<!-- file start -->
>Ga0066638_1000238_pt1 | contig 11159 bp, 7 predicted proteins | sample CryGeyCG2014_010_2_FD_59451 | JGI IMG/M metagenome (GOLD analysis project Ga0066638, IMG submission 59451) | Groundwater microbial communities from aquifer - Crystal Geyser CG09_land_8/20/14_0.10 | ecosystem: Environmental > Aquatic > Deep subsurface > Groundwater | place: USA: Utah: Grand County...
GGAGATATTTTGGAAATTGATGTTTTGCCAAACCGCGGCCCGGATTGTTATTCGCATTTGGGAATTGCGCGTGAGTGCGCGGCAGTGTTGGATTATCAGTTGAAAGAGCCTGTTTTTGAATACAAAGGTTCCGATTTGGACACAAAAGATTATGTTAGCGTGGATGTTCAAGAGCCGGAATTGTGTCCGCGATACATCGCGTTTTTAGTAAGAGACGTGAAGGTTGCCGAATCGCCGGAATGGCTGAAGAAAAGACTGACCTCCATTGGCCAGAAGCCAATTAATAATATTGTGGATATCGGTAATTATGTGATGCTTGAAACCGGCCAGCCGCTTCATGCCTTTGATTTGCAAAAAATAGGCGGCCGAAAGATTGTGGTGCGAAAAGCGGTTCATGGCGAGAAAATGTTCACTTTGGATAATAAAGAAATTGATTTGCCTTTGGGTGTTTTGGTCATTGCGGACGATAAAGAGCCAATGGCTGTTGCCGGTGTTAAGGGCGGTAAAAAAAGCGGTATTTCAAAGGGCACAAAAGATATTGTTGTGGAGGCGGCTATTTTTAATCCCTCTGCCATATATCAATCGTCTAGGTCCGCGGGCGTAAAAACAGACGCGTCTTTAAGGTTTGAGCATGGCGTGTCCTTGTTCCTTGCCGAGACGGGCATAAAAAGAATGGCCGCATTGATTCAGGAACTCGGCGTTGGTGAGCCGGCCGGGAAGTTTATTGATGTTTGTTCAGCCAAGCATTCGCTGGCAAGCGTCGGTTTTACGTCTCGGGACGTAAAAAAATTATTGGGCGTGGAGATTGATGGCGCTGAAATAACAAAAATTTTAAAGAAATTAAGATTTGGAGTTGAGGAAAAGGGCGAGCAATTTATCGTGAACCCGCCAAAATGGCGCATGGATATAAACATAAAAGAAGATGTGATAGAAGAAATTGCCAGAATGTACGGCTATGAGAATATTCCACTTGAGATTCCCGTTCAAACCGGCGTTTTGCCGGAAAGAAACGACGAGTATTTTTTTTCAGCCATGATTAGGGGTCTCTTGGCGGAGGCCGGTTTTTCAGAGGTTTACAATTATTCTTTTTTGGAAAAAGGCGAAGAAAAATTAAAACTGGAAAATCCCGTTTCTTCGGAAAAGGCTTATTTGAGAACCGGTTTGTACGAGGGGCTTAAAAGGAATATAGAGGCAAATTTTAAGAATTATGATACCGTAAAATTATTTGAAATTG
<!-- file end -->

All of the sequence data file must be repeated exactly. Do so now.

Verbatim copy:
>Ga0066638_1000238_pt1 | contig 11159 bp, 7 predicted proteins | sample CryGeyCG2014_010_2_FD_59451 | JGI IMG/M metagenome (GOLD analysis project Ga0066638, IMG submission 59451) | Groundwater microbial communities from aquifer - Crystal Geyser CG09_land_8/20/14_0.10 | ecosystem: Environmental > Aquatic > Deep subsurface > Groundwater | place: USA: Utah: Grand County...
GGAGATATTTTGGAAATTGATGTTTTGCCAAACCGCGGCCCGGATTGTTATTCGCATTTGGGAATTGCGCGTGAGTGCGCGGCAGTGTTGGATTATCAGTTGAAAGAGCCTGTTTTTGAATACAAAGGTTCCGATTTGGACACAAAAGATTATGTTAGCGTGGATGTTCAAGAGCCGGAATTGTGTCCGCGATACATCGCGTTTTTAGTAAGAGACGTGAAGGTTGCCGAATCGCCGGAATGGCTGAAGAAAAGACTGACCTCCATTGGCCAGAAGCCAATTAATAATATTGTGGATATCGGTAATTATGTGATGCTTGAAACCGGCCAGCCGCTTCATGCCTTTGATTTGCAAAAAATAGGCGGCCGAAAGATTGTGGTGCGAAAAGCGGTTCATGGCGAGAAAATGTTCACTTTGGATAATAAAGAAATTGATTTGCCTTTGGGTGTTTTGGTCATTGCGGACGATAAAGAGCCAATGGCTGTTGCCGGTGTTAAGGGCGGTAAAAAAAGCGGTATTTCAAAGGGCACAAAAGATATTGTTGTGGAGGCGGCTATTTTTAATCCCTCTGCCATATATCAATCGTCTAGGTCCGCGGGCGTAAAAACAGACGCGTCTTTAAGGTTTGAGCATGGCGTGTCCTTGTTCCTTGCCGAGACGGGCATAAAAAGAATGGCCGCATTGATTCAGGAACTCGGCGTTGGTGAGCCGGCCGGGAAGTTTATTGATGTTTGTTCAGCCAAGCATTCGCTGGCAAGCGTCGGTTTTACGTCTCGGGACGTAAAAAAATTATTGGGCGTGGAGATTGATGGCGCTGAAATAACAAAAATTTTAAAGAAATTAAGATTTGGAGTTGAGGAAAAGGGCGAGCAATTTATCGTGAACCCGCCAAAATGGCGCATGGATATAAACATAAAAGAAGATGTGATAGAAGAAATTGCCAGAATGTACGGCTATGAGAATATTCCACTTGAGATTCCCGTTCAAACCGGCGTTTTGCCGGAAAGAAACGACGAGTATTTTTTTTCAGCCATGATTAGGGGTCTCTTGGCGGAGGCCGGTTTTTCAGAGGTTTACAATTATTCTTTTTTGGAAAAAGGCGAAGAAAAATTAAAACTGGAAAATCCCGTTTCTTCGGAAAAGGCTTATTTGAGAACCGGTTTGTACGAGGGGCTTAAAAGGAATATAGAGGCAAATTTTAAGAATTATGATACCGTAAAATTATTTGAAATTG